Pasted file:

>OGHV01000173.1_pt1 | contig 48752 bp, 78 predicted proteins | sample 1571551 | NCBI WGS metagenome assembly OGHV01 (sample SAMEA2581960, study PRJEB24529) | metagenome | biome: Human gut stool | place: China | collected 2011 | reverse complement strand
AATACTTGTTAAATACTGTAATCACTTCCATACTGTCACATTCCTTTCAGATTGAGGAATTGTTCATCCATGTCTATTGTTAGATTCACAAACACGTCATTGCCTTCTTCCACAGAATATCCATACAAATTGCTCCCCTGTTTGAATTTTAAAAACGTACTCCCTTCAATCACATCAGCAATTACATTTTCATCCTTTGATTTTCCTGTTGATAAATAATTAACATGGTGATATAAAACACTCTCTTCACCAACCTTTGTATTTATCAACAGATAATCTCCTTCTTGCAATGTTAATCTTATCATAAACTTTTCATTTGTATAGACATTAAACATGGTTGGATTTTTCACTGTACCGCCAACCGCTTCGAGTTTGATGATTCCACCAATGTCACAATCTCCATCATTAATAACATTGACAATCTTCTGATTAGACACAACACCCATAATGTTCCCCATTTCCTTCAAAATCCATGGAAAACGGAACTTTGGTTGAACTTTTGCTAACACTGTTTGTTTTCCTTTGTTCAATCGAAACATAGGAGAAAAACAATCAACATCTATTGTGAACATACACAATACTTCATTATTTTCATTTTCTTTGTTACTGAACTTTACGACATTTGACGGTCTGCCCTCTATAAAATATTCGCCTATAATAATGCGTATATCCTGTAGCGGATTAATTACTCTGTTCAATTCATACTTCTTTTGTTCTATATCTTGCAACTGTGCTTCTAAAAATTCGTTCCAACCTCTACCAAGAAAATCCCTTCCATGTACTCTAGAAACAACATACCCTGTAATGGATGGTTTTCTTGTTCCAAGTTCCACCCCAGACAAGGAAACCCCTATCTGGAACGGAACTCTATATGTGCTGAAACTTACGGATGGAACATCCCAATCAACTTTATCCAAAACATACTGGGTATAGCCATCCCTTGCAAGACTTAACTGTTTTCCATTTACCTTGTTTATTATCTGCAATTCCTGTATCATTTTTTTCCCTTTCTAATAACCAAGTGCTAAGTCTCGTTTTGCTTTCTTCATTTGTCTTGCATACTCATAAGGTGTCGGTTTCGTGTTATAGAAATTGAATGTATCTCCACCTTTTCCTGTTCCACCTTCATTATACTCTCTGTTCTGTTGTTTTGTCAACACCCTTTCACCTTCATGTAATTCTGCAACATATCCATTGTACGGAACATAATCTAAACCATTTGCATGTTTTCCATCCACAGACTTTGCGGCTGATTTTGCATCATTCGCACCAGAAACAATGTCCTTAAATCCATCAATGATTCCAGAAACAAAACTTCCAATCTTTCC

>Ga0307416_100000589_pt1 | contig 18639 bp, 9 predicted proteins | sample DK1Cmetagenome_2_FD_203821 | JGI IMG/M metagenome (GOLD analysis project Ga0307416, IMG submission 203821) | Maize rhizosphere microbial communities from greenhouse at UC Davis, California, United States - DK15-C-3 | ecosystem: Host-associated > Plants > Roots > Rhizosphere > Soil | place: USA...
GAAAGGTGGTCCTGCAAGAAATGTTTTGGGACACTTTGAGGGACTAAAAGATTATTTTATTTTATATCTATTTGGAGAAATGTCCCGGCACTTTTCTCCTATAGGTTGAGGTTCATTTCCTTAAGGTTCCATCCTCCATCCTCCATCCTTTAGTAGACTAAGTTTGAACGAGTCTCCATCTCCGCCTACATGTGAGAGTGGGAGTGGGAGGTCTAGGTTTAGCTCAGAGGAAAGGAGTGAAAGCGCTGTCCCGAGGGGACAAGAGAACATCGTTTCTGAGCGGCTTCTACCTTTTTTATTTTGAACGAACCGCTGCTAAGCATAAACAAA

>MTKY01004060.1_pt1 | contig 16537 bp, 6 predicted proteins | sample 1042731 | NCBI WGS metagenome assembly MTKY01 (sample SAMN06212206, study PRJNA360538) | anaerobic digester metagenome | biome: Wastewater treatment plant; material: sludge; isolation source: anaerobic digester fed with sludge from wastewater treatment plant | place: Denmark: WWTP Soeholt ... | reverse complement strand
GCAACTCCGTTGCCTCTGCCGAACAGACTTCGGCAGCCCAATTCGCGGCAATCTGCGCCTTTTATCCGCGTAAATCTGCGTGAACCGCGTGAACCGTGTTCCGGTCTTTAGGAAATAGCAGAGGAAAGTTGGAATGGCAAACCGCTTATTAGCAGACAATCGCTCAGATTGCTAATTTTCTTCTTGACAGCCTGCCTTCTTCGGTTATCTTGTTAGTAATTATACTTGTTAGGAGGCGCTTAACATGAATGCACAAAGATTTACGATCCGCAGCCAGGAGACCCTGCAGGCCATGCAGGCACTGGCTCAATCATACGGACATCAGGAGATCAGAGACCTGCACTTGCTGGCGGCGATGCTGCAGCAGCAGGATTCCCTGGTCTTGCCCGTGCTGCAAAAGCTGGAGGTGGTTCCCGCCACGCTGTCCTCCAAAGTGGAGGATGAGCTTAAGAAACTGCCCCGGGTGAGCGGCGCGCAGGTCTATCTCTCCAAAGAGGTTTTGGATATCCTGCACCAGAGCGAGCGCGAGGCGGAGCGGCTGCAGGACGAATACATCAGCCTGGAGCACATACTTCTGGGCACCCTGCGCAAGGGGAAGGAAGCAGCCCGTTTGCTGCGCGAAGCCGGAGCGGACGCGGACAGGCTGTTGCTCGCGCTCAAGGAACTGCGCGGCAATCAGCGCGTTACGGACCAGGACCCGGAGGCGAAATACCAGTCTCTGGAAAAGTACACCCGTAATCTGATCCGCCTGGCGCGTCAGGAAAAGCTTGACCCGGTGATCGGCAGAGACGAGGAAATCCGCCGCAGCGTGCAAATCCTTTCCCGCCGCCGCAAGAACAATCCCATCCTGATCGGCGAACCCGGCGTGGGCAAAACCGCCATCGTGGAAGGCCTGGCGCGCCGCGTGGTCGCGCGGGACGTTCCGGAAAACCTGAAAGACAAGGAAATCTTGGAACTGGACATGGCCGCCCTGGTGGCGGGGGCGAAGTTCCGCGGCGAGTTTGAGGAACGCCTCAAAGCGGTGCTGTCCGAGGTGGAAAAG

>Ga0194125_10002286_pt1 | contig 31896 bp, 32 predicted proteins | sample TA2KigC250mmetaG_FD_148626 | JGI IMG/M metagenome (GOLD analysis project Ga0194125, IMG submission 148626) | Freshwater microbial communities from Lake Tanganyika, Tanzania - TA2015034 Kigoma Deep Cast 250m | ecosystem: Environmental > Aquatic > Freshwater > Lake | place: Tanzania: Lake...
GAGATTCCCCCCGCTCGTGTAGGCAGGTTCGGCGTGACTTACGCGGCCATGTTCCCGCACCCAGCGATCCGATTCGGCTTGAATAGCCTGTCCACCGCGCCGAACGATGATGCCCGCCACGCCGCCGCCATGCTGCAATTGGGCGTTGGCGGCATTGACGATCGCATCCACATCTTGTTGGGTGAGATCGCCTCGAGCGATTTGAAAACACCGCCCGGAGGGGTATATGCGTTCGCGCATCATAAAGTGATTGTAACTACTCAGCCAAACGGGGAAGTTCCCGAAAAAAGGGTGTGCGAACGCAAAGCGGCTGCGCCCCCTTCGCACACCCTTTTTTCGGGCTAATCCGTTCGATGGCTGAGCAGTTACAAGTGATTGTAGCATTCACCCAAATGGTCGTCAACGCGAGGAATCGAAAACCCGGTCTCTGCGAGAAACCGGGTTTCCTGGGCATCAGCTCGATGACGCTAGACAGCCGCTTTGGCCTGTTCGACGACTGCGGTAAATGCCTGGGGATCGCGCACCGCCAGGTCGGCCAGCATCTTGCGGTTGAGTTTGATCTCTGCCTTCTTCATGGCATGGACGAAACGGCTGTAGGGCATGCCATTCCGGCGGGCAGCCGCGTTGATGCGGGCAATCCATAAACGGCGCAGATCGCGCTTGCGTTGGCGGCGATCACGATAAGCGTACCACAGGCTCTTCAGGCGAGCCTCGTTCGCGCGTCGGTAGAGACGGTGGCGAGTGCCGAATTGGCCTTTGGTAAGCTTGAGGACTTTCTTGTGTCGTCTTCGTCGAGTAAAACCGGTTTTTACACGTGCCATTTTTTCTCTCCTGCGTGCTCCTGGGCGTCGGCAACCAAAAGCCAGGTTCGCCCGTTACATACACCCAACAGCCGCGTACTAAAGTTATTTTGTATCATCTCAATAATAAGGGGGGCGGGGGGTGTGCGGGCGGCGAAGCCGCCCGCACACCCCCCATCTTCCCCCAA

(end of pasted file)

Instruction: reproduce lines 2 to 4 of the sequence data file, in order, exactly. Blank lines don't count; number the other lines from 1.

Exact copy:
AATACTTGTTAAATACTGTAATCACTTCCATACTGTCACATTCCTTTCAGATTGAGGAATTGTTCATCCATGTCTATTGTTAGATTCACAAACACGTCATTGCCTTCTTCCACAGAATATCCATACAAATTGCTCCCCTGTTTGAATTTTAAAAACGTACTCCCTTCAATCACATCAGCAATTACATTTTCATCCTTTGATTTTCCTGTTGATAAATAATTAACATGGTGATATAAAACACTCTCTTCACCAACCTTTGTATTTATCAACAGATAATCTCCTTCTTGCAATGTTAATCTTATCATAAACTTTTCATTTGTATAGACATTAAACATGGTTGGATTTTTCACTGTACCGCCAACCGCTTCGAGTTTGATGATTCCACCAATGTCACAATCTCCATCATTAATAACATTGACAATCTTCTGATTAGACACAACACCCATAATGTTCCCCATTTCCTTCAAAATCCATGGAAAACGGAACTTTGGTTGAACTTTTGCTAACACTGTTTGTTTTCCTTTGTTCAATCGAAACATAGGAGAAAAACAATCAACATCTATTGTGAACATACACAATACTTCATTATTTTCATTTTCTTTGTTACTGAACTTTACGACATTTGACGGTCTGCCCTCTATAAAATATTCGCCTATAATAATGCGTATATCCTGTAGCGGATTAATTACTCTGTTCAATTCATACTTCTTTTGTTCTATATCTTGCAACTGTGCTTCTAAAAATTCGTTCCAACCTCTACCAAGAAAATCCCTTCCATGTACTCTAGAAACAACATACCCTGTAATGGATGGTTTTCTTGTTCCAAGTTCCACCCCAGACAAGGAAACCCCTATCTGGAACGGAACTCTATATGTGCTGAAACTTACGGATGGAACATCCCAATCAACTTTATCCAAAACATACTGGGTATAGCCATCCCTTGCAAGACTTAACTGTTTTCCATTTACCTTGTTTATTATCTGCAATTCCTGTATCATTTTTTTCCCTTTCTAATAACCAAGTGCTAAGTCTCGTTTTGCTTTCTTCATTTGTCTTGCATACTCATAAGGTGTCGGTTTCGTGTTATAGAAATTGAATGTATCTCCACCTTTTCCTGTTCCACCTTCATTATACTCTCTGTTCTGTTGTTTTGTCAACACCCTTTCACCTTCATGTAATTCTGCAACATATCCATTGTACGGAACATAATCTAAACCATTTGCATGTTTTCCATCCACAGACTTTGCGGCTGATTTTGCATCATTCGCACCAGAAACAATGTCCTTAAATCCATCAATGATTCCAGAAACAAAACTTCCAATCTTTCC

>Ga0307416_100000589_pt1 | contig 18639 bp, 9 predicted proteins | sample DK1Cmetagenome_2_FD_203821 | JGI IMG/M metagenome (GOLD analysis project Ga0307416, IMG submission 203821) | Maize rhizosphere microbial communities from greenhouse at UC Davis, California, United States - DK15-C-3 | ecosystem: Host-associated > Plants > Roots > Rhizosphere > Soil | place: USA...
GAAAGGTGGTCCTGCAAGAAATGTTTTGGGACACTTTGAGGGACTAAAAGATTATTTTATTTTATATCTATTTGGAGAAATGTCCCGGCACTTTTCTCCTATAGGTTGAGGTTCATTTCCTTAAGGTTCCATCCTCCATCCTCCATCCTTTAGTAGACTAAGTTTGAACGAGTCTCCATCTCCGCCTACATGTGAGAGTGGGAGTGGGAGGTCTAGGTTTAGCTCAGAGGAAAGGAGTGAAAGCGCTGTCCCGAGGGGACAAGAGAACATCGTTTCTGAGCGGCTTCTACCTTTTTTATTTTGAACGAACCGCTGCTAAGCATAAACAAA